By this time it was mid-May and roofing season was in full swing.  B and I looked at the best/worst case scenarios, and worst case we would be out about half the cost of a new roof.  The realistic scenario is that we won’t be out anything out of pocket, but the damage to the shed and retaining wall will be mostly out of pocket (which was exactly B’s fear).  We can always repair the rest at our own pace, so we decided to move forward.  We did choose to upgrade the roof to the architectural shingles, which add to the house’s curb appeal (they have some dimension that regular 3 tab shingles don’t have) and last 25 years.  We approved moving forward with the work beginning in June, as that was the earliest date on the calendar and we would be back from Ireland.  Although B checked his messages while in Ireland, we didn’t receive confirmation of start until after we returned from Ireland and called the roofer to confirm, so work didn’t begin until almost 6 weeks after the actual date.

The roofer put us on the calendar, we then had to pick a roof color, which began with online swatches.  I did a bit of research on what should go with a “red(ish) brick house” and the general recommendation was either a contrasting color to bring out the cast of the brick, or a neutral that aligns with the mortar.  We picked brown and grey to get a sample of and the roofer recommended black.  The grey was completely off (good thing the roofer brought samples on that one) and B was afraid the black would raise our cooling costs.  Apparently there is only a 3 degree variation between light and dark roofs, but since we will be looking to sell in the next few years, and this can be a common thought, we compromised on brown (which matches the mortar). The roofer left the samples with us over the weekend to make a choice based on all times of daylight.

Once we confirmed the choice, the order was placed and delivered 3 days later.  The the next after that the carpenters showed up to repair the joists and the roofers followed that afternoon.  It took less than 2 days total, including B walking the roof and asking for replacement of “squishy” boards, which thoroughly pissed off the contractors.  B thinks it turned out great.  I still think black would have looked better, but what do you think?  I’m hoping the roof may darken with a bit of age, like the previous roof.  Would the extra curb appeal of black shingles have offset the fear of additional energy costs for a potential buyer?  We still have quite a bit of clean-up work to do, but we plan to make upgrades at the same time – “do it right once” mindset, so we wont be putting it on the market for at least a year or two.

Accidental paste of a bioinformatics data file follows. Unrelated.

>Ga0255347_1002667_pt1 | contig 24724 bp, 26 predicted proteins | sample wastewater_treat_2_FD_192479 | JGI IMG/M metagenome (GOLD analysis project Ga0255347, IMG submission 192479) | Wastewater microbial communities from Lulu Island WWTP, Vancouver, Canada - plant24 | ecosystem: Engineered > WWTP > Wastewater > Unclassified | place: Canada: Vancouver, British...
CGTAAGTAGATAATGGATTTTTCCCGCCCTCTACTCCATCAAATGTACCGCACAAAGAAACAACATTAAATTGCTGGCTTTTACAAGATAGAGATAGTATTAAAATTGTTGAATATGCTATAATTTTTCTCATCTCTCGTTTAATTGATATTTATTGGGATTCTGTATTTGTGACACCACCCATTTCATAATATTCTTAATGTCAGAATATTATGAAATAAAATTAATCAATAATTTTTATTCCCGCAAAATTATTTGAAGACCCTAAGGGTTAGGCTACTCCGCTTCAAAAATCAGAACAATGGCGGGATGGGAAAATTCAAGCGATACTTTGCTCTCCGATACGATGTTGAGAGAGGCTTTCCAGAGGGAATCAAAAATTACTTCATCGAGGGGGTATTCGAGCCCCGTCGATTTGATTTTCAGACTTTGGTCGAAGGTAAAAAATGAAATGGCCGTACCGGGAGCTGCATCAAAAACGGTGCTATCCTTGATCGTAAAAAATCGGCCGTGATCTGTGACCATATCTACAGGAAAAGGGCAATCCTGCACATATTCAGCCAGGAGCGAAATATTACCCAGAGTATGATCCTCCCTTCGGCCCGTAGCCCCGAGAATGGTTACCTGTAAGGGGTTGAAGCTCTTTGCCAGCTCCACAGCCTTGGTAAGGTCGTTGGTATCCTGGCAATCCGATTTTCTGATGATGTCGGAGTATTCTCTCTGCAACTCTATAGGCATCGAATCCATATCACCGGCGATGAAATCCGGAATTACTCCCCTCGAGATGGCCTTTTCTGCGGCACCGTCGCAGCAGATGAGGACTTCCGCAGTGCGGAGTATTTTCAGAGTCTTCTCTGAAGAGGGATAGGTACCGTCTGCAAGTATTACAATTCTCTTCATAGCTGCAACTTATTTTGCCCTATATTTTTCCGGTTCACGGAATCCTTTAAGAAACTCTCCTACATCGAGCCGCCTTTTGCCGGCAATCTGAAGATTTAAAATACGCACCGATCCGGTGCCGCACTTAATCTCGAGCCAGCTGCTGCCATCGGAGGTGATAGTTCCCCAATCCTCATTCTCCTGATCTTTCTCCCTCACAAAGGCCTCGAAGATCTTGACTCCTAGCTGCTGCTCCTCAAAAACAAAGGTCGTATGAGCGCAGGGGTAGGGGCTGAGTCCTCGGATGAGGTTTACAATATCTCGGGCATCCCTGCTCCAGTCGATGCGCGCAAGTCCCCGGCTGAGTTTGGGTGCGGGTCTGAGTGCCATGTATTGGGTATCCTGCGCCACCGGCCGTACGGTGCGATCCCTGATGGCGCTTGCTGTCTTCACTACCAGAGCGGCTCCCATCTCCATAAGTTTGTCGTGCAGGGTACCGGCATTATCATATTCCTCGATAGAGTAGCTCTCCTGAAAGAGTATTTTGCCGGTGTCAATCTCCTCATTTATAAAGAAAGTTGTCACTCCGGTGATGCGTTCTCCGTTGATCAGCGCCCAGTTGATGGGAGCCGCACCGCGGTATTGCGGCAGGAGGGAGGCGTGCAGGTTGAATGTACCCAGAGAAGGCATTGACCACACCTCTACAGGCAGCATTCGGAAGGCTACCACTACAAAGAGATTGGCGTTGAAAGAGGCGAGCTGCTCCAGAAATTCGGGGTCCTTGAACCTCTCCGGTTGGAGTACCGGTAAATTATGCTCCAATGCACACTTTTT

Now all we have to do is wait for the adjuster to approve the difference in cost.  Contrasting this with the claim for wind damage to my sister’s house is quite telling though.  USAA requested a quote from the roofer and approved said quote and sent a check.  It was a less complicated process, but it also meant not having cash in hand until after the roofer’s quote is approved.  This would be fine for paying the roofer, but we had to pay the tree removal service a month ago!  Everyone cross your fingers for the rest of the claim!